Community Led Innovation

One of the truisms of the technology industry today is that innovation has largely plateaued. It is true to say that the big wow moments of the desktop PC, mobile phones or that first time you surfed the World Wide Web are not matched by the launch of another handset or a new app. Today, there’s a feeling that tech establishment companies like HP, Yahoo! and Microsoft are watching their creative thunder being stolen by relative upstarts like Facebook and Uber.

There are a number of reasons why this may be the case. Firstly, technology buyers look radically different. Today, CIOs are more than just a corporate cost centre. CIOs now have a fundamental role in enabling the revenue streams that will transform their businesses for the future. The CIO’s closest colleague used to be the CFO, but today that relationship has been supplanted by the relationship she or he has with the CMO.

This is not simply an enterprise issue, though. Consumers have a fundamentally different experience of technology. We’ve gotten used to the speed of change that technology drives. Take our evening entertainment: In the forty years since Betamax tapes first hit the market, we’ve seen VHS tapes, satellite and cable TV, PVRs, DVDs, BluRay, Apple TV and Pirate Bay to name but a few. We’ve also moved from cathode ray tube cabinets through to Ultra-Thin Bezel TVs and, now thanks to Samsung, Smart TVs that can eavesdrop on our daily routines.

And, because of mobile technology, we’ve developed more personal connections with technology. We can communicate instantly and globally from a device we carry in our pockets, and that device becomes an extension of ourselves. It is a unit of self-expression, and one that we are increasingly dependent on, with people indulging in mobile screen time throughout the day. Arguably, the relationship we all have with our mobile phone is deeply private and personal. Just ask anyone who’s been caught checking out their partner’s phone.

All of that means that we engage differently with the technology we rely on at work and at home. In a strange way, technology has become a very human issue. And that’s another reason why I believe we’re seeing a changing map for innovation in the sector.

A second change is how technology and products are being created—by like-minded individuals or hackers across the world. Hackers have a terrible reputation. The people behind the now infamous Sony hack have successfully reinforced the idea that hacking is an activity undertaken by those with dubious morals and largely anarchic tendencies. But did you know that the word ‘hacker’ was first coined by members of the MIT Tech Model Railroad Club? Hackers identified themselves as people who had a strong desire to understand how things worked and to use technology to improve them. That’s a pretty good definition of the hackers I know today.

In 2007, a group of hackers led by Paul Bohm started a community driven initiative called Hackerspaces.org. A hackerspace is a community-operated workspace where people with common interests—most often in computing, technology, digital or electronic art—come together to share ideas, materials, inspiration and socialise.

Think of a village of super smart, super curious individuals from all walks of life. There are over 1,140 active hackerspaces globally, including seven in India and 12 in Sydney, Australia alone. This loosely connected community holds regular local and global hackathons to work together on projects that are bringing new thinking to life. What the hackers seem to have realised is that together they have much more innovation power than they do individually, and this approach is what has driven much of the crowdsourcing activities that are now almost the norm. It’s about community and understanding human needs.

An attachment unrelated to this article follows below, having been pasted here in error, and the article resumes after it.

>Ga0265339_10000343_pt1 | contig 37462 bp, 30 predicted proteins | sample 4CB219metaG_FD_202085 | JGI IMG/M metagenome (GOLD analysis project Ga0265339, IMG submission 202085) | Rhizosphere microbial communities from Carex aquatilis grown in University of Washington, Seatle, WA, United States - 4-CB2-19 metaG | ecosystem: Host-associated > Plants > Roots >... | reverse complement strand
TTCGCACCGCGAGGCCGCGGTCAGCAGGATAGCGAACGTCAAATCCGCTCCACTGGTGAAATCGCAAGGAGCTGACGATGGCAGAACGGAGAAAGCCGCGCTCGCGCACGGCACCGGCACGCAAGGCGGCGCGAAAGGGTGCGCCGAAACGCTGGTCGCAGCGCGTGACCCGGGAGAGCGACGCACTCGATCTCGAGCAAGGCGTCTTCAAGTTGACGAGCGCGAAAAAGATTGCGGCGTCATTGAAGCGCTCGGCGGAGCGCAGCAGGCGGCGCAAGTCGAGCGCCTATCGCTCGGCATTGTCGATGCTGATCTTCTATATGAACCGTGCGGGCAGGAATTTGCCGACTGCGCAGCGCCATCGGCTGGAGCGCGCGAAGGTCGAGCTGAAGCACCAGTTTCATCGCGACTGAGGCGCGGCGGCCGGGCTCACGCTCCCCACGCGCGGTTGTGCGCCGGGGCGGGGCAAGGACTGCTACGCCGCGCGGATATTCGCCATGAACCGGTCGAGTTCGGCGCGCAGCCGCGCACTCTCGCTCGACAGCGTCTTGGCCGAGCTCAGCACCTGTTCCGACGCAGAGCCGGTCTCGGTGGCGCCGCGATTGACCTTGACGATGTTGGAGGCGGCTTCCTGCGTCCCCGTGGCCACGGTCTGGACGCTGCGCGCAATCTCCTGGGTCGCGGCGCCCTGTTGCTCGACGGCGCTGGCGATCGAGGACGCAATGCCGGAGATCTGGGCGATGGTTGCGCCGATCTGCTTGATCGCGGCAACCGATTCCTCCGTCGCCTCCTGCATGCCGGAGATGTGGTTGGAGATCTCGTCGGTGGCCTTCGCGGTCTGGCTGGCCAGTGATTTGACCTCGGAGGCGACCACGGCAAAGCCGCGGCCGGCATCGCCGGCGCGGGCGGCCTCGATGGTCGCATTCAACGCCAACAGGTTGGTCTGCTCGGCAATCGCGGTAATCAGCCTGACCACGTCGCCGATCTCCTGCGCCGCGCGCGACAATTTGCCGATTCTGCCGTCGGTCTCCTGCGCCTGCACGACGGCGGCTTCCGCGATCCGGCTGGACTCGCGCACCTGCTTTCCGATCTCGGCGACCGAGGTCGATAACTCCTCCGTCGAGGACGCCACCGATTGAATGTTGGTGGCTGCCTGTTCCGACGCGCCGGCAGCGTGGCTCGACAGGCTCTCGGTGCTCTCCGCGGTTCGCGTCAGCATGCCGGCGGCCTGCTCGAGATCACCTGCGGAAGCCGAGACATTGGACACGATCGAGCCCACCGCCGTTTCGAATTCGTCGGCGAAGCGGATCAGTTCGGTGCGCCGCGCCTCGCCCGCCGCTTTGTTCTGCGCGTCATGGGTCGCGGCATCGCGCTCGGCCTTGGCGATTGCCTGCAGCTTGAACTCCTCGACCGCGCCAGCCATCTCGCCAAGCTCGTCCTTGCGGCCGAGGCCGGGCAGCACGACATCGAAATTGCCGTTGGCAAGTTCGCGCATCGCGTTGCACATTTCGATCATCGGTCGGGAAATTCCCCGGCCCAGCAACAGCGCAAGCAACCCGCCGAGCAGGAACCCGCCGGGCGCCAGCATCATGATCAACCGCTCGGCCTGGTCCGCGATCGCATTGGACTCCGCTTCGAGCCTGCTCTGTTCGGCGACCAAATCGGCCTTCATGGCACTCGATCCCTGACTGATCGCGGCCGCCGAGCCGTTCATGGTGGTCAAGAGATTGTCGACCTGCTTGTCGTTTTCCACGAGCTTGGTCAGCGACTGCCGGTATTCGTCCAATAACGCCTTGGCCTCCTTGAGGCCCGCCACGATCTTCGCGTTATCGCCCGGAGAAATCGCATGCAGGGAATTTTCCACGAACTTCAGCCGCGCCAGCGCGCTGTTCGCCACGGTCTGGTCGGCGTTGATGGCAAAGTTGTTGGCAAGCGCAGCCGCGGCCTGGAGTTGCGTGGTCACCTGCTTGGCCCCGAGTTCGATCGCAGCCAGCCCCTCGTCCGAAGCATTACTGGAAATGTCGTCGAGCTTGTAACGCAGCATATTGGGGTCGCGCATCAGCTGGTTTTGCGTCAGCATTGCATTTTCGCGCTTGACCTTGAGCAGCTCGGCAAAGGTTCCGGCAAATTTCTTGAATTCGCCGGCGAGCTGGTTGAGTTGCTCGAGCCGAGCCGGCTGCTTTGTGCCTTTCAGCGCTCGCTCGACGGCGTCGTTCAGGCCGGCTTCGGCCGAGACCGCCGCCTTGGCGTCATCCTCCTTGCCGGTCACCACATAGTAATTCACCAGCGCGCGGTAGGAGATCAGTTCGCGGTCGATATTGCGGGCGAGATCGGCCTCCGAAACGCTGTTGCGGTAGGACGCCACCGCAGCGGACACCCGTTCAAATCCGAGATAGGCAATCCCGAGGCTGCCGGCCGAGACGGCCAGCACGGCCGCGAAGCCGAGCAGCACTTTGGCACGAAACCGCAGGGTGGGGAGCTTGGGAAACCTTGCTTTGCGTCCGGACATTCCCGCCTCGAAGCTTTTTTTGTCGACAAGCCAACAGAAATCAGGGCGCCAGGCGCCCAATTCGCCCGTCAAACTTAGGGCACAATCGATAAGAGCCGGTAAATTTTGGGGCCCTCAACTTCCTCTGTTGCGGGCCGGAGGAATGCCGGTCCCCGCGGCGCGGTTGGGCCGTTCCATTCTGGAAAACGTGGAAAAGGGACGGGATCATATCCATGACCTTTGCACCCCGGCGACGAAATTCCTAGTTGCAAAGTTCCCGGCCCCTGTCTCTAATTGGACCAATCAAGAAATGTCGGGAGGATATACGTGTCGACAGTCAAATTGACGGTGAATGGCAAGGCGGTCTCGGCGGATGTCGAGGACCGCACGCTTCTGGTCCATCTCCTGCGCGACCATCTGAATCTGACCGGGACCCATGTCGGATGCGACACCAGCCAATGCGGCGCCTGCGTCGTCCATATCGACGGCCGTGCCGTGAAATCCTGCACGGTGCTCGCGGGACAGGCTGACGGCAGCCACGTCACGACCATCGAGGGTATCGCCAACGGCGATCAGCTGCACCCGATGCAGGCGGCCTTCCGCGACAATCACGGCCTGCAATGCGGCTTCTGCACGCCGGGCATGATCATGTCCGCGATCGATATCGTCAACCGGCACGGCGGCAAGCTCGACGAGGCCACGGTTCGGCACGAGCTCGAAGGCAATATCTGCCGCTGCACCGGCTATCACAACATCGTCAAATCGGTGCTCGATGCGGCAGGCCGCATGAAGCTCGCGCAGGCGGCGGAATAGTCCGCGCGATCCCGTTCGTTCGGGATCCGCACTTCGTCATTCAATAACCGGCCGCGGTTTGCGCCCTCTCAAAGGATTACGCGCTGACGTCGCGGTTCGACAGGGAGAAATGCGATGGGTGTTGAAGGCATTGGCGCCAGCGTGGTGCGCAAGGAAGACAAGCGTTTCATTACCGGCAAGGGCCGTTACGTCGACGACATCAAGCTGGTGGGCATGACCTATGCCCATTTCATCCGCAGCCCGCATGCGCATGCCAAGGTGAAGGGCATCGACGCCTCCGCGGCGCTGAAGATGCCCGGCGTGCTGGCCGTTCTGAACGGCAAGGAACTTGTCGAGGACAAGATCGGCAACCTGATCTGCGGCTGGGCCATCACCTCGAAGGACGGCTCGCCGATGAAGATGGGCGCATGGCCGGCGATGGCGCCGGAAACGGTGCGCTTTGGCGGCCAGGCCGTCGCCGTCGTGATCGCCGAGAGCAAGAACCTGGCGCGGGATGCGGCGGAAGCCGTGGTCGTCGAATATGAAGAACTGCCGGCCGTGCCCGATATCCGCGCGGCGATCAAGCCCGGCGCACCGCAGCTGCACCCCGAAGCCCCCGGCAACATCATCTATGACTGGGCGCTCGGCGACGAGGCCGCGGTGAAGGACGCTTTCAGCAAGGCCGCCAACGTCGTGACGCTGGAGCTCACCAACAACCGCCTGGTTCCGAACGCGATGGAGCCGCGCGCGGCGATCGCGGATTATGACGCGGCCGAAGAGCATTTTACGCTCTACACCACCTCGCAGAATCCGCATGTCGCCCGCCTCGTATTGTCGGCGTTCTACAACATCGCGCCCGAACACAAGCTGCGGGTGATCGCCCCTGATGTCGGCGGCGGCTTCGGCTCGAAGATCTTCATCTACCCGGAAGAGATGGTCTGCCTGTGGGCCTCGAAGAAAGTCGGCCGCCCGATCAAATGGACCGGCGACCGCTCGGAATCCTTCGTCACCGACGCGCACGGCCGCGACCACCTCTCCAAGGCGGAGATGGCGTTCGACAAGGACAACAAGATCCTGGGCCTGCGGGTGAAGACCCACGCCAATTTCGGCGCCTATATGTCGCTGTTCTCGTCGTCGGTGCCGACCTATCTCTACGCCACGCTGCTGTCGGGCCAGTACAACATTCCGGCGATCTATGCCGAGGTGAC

Corporates are responding by getting in on the hacking act. Smart corporates are thinking differently about innovation. They’re turning to the community led approach favoured by hackers to help them spark new thinking. Our client Tata Communications has held two hugely successful hackathons in 2014 with more to come, and has funded a crowdsourced series of innovation contests to identify new ways to help its partner, Formula One Management, realise the potential of its big data. They are not alone in reaching out and creating communal opportunities to prompt smart thinking.

The second way corporates are changing their approach to innovation is through partnership. In a recent interview in the Financial Times, IBM CEO Ginny Rometty talked about the challenges that come from having so much history behind their brand when competing with nimble, young brands like Twitter, as is evident in the company’s 11 straight quarters of falling earnings. Led by Rometty, IBM is partnering with groups like Apple and Twitter to spark off of their experience in mobile technologies and services like cloud computing to collaboratively create the next wave of technology-enabled solutions. We’ll see more of those kinds of initiatives as companies look to pool capabilities, experience and insight.

The potential for smart technologies that help us live better, longer, healthier and more peacefully is immense, but this industry is still very young. The more we work collaboratively and as a community, the better the end result for us all.

Sara Gourlay, Global Technology Practice Director, Hill+Knowlton Strategies

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